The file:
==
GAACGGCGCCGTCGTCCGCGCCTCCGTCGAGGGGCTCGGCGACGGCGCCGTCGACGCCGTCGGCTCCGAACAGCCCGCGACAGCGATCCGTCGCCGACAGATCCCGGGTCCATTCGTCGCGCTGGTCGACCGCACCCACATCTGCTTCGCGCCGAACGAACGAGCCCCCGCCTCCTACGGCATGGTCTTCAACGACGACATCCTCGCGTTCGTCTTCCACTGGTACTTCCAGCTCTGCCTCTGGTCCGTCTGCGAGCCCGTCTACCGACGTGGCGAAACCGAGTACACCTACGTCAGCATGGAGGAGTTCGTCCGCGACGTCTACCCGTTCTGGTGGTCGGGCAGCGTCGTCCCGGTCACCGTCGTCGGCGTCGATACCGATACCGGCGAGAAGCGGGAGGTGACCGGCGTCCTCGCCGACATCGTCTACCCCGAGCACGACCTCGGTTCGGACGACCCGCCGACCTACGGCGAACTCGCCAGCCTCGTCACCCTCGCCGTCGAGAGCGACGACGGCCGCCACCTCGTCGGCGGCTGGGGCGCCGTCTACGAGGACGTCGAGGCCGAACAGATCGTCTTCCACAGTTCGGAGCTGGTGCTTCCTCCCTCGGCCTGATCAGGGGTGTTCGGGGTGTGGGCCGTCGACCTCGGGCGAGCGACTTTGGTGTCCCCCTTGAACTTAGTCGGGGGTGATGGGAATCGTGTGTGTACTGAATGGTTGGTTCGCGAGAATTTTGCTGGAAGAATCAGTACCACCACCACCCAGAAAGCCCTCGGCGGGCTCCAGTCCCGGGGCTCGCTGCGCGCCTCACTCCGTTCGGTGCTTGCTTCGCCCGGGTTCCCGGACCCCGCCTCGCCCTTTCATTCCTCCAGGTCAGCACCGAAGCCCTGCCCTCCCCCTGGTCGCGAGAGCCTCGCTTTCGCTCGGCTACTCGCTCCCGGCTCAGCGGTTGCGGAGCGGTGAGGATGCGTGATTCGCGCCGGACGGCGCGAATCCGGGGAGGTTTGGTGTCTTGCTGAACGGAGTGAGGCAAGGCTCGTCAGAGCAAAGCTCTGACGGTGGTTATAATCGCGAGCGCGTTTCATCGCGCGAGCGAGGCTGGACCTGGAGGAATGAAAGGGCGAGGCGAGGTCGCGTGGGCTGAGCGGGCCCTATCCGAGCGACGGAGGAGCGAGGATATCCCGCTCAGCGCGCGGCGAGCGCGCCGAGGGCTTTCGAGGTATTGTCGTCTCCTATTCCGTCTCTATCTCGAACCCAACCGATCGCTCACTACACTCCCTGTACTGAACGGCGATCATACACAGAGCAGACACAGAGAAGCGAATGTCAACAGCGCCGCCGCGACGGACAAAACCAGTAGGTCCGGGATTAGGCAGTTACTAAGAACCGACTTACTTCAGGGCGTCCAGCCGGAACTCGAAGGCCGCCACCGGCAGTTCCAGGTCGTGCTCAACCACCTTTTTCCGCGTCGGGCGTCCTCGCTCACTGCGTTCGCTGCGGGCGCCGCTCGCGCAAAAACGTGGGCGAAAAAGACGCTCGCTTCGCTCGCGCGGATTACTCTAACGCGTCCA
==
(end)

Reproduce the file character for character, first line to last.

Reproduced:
GAACGGCGCCGTCGTCCGCGCCTCCGTCGAGGGGCTCGGCGACGGCGCCGTCGACGCCGTCGGCTCCGAACAGCCCGCGACAGCGATCCGTCGCCGACAGATCCCGGGTCCATTCGTCGCGCTGGTCGACCGCACCCACATCTGCTTCGCGCCGAACGAACGAGCCCCCGCCTCCTACGGCATGGTCTTCAACGACGACATCCTCGCGTTCGTCTTCCACTGGTACTTCCAGCTCTGCCTCTGGTCCGTCTGCGAGCCCGTCTACCGACGTGGCGAAACCGAGTACACCTACGTCAGCATGGAGGAGTTCGTCCGCGACGTCTACCCGTTCTGGTGGTCGGGCAGCGTCGTCCCGGTCACCGTCGTCGGCGTCGATACCGATACCGGCGAGAAGCGGGAGGTGACCGGCGTCCTCGCCGACATCGTCTACCCCGAGCACGACCTCGGTTCGGACGACCCGCCGACCTACGGCGAACTCGCCAGCCTCGTCACCCTCGCCGTCGAGAGCGACGACGGCCGCCACCTCGTCGGCGGCTGGGGCGCCGTCTACGAGGACGTCGAGGCCGAACAGATCGTCTTCCACAGTTCGGAGCTGGTGCTTCCTCCCTCGGCCTGATCAGGGGTGTTCGGGGTGTGGGCCGTCGACCTCGGGCGAGCGACTTTGGTGTCCCCCTTGAACTTAGTCGGGGGTGATGGGAATCGTGTGTGTACTGAATGGTTGGTTCGCGAGAATTTTGCTGGAAGAATCAGTACCACCACCACCCAGAAAGCCCTCGGCGGGCTCCAGTCCCGGGGCTCGCTGCGCGCCTCACTCCGTTCGGTGCTTGCTTCGCCCGGGTTCCCGGACCCCGCCTCGCCCTTTCATTCCTCCAGGTCAGCACCGAAGCCCTGCCCTCCCCCTGGTCGCGAGAGCCTCGCTTTCGCTCGGCTACTCGCTCCCGGCTCAGCGGTTGCGGAGCGGTGAGGATGCGTGATTCGCGCCGGACGGCGCGAATCCGGGGAGGTTTGGTGTCTTGCTGAACGGAGTGAGGCAAGGCTCGTCAGAGCAAAGCTCTGACGGTGGTTATAATCGCGAGCGCGTTTCATCGCGCGAGCGAGGCTGGACCTGGAGGAATGAAAGGGCGAGGCGAGGTCGCGTGGGCTGAGCGGGCCCTATCCGAGCGACGGAGGAGCGAGGATATCCCGCTCAGCGCGCGGCGAGCGCGCCGAGGGCTTTCGAGGTATTGTCGTCTCCTATTCCGTCTCTATCTCGAACCCAACCGATCGCTCACTACACTCCCTGTACTGAACGGCGATCATACACAGAGCAGACACAGAGAAGCGAATGTCAACAGCGCCGCCGCGACGGACAAAACCAGTAGGTCCGGGATTAGGCAGTTACTAAGAACCGACTTACTTCAGGGCGTCCAGCCGGAACTCGAAGGCCGCCACCGGCAGTTCCAGGTCGTGCTCAACCACCTTTTTCCGCGTCGGGCGTCCTCGCTCACTGCGTTCGCTGCGGGCGCCGCTCGCGCAAAAACGTGGGCGAAAAAGACGCTCGCTTCGCTCGCGCGGATTACTCTAACGCGTCCA